The Parable of the Good Samaritan is one of the most familiar and beloved parables told by Jesus. Yet the danger in knowing the story too well is that we have often understood the story apart from its original social context, leading us to miss the shock the parable had on its first audience. While the parable can stand on its own as a good story about one person showing compassion to another, hearing it as the first hearers did opens to us the real sting of the tale.
Luke, the only evangelist to tell the parable, narrates that a man approached Jesus asking, “What must I do to inherit eternal life?" Underlying the man’s inquiry is an attitude of self-service, for it appears that his question sounds more like, “What is the least I have to do to ensure that I have eternal life?” The man’s motivation appears not to be a desire to love God or others, but rather a need to satisfy his own eternal security.
In response to the man’s query, Jesus invites him to answer his own question by asking, "What is written in the law?" The man replies with theological accuracy, quoting what every Hebrew knew from childhood, that the law is summed up as a dual command to love God and to love one’s neighbor. In response to the man’s answer, Jesus affirms his orthodox statement and assures the man that if he does this he will indeed have eternal life.
The man’s next question, “Who is my neighbor?” seems innocent at first, but since Luke tells us that the man was seeking to justify himself, we might presume that in asking the question, the man desired to limit his neighborly community. In other words, the man’s real question might be, “Who am I required to love in order to gain eternal life?” It is this question that prompts Jesus to tell his shocking parable.
The tale begins with a man traveling on the treacherous road from Jerusalem to Jericho, where he is attacked by robbers and left for dead. By chance, a priest passes by the man without helping. Likewise, a Levite sidesteps the victim. The man who questioned Jesus is probably elated that neither of these religious officials stopped to help, for he himself is not a priest nor a Levite; he is a lawyer and not a temple official.
Yet, the man knows that to resolve the story there must appear a third character and perhaps he thinks that this third character in the story should be a person like himself; the one that would stop and help his fellow Judean. Yet, to the dismay of the man, the third character is a Samaritan. Why does Jesus choose a Samaritan, and how does this shock the audience?
The Samaritans were considered by most Judeans as an inferior race. They were believed to be descended from Israelites who had intermarried with other nations after being exiled to Assyria in 722 B.C.E. While Samaritans claimed the Torah as their law, Judeans did not view them any better than they viewed Gentiles. In the minds of Judeans, Samaritans were half-breeds.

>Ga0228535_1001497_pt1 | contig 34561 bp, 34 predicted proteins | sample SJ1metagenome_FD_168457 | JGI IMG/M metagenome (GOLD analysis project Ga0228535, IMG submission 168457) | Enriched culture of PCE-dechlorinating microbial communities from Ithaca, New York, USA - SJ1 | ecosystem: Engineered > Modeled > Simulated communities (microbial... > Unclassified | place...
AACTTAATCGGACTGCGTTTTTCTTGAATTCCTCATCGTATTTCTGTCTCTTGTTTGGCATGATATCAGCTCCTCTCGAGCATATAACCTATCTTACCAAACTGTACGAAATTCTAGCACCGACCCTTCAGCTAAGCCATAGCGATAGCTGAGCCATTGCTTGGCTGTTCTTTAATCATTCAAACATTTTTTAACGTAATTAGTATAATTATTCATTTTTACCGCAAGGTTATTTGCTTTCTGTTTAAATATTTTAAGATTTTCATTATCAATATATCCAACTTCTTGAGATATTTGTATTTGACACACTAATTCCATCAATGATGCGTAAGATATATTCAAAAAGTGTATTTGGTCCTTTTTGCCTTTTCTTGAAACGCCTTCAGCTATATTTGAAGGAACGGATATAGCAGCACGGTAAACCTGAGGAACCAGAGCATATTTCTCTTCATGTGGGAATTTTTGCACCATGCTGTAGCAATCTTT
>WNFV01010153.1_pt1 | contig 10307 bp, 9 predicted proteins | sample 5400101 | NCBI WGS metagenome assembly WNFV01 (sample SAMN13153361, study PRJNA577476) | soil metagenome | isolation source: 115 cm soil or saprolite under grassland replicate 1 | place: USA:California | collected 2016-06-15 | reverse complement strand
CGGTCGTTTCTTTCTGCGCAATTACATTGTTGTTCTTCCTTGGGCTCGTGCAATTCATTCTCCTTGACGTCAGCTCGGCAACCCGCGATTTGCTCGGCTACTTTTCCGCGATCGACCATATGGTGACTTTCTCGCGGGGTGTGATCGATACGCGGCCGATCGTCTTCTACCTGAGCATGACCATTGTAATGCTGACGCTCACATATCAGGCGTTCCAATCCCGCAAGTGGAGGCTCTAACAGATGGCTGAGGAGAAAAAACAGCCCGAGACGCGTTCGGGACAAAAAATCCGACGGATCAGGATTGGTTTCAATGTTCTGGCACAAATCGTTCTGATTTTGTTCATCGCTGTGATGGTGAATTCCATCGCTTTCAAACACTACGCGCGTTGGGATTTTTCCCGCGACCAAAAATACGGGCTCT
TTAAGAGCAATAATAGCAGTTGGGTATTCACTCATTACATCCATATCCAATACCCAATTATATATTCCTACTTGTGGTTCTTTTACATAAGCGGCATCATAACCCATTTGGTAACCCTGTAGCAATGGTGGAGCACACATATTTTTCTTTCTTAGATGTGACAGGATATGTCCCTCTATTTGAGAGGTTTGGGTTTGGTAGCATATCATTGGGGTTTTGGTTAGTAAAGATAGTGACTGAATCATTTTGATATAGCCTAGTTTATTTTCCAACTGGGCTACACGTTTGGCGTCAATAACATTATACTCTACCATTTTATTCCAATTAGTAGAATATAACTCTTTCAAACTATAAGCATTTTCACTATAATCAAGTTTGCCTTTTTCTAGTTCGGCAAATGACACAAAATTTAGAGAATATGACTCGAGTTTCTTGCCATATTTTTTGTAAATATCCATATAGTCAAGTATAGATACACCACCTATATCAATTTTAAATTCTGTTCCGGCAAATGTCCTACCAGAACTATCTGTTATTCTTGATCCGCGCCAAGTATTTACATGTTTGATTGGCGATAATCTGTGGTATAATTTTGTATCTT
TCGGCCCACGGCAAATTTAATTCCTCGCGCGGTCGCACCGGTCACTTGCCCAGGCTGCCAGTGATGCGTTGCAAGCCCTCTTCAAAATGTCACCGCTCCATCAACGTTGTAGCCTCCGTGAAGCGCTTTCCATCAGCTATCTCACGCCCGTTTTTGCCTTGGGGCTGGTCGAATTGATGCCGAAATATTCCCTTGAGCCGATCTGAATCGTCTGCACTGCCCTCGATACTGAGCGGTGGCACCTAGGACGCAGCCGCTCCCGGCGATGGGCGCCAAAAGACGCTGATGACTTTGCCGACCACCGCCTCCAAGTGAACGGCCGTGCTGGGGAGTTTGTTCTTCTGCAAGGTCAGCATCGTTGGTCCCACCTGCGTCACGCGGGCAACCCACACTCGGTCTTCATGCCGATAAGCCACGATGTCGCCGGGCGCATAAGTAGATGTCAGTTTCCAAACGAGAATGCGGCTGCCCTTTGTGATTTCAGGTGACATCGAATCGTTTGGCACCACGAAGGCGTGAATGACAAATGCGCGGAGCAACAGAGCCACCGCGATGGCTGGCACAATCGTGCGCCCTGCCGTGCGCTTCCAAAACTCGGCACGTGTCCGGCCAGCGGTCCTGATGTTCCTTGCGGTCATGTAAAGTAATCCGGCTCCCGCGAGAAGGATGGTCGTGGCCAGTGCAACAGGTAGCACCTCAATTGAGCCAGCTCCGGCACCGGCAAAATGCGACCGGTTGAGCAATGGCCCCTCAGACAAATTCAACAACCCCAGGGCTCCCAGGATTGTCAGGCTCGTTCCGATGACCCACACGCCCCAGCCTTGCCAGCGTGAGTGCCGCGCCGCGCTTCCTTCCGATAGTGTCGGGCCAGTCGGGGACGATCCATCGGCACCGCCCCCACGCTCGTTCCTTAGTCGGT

The shock and offensiveness of Jesus’ parable, then, is that the unlikely hero of the story is not a racially pure Hebrew, but a member of a people believed to be lesser and impure. Indeed, the man is so shocked by this turn of events that in response to Jesus’ question, “Which of these three do you think proved to be a neighbor to the man?" the man cannot even utter the word Samaritan, but simply replies, “The one who showed him compassion.”
In response to the man’s answer, Jesus commands, “Go and do likewise.” Jesus is telling the man, “This Samaritan has set for you the example of what it is to be a neighbor to others, for he has widened his neighborly community to include someone who hates him and someone he has been taught to despise.” If the lawyer truly desires to have eternal life, he must become like the Samaritan he loathes.
What the Samaritan’s action teaches us is that there are no limits to our neighborly community. Yes, the story has been used to speak about how we are to show compassion towards others. But this interpretation only serves to reinforce our assumptions that if we do acts of service towards others, we are living out the moral of the parable. But this is only partly true.
In showing compassion to someone from a race that despised his own, and one which I am sure he had been taught to hate, the Samaritan put away those prejudices that may have caused him to pass by like the priest and the Levite, and he widened his own conception of who was his neighbor. His generous act was more than a one-time act of compassion. His good deed reflected a deeper understanding of who he believed was a neighbor in his community.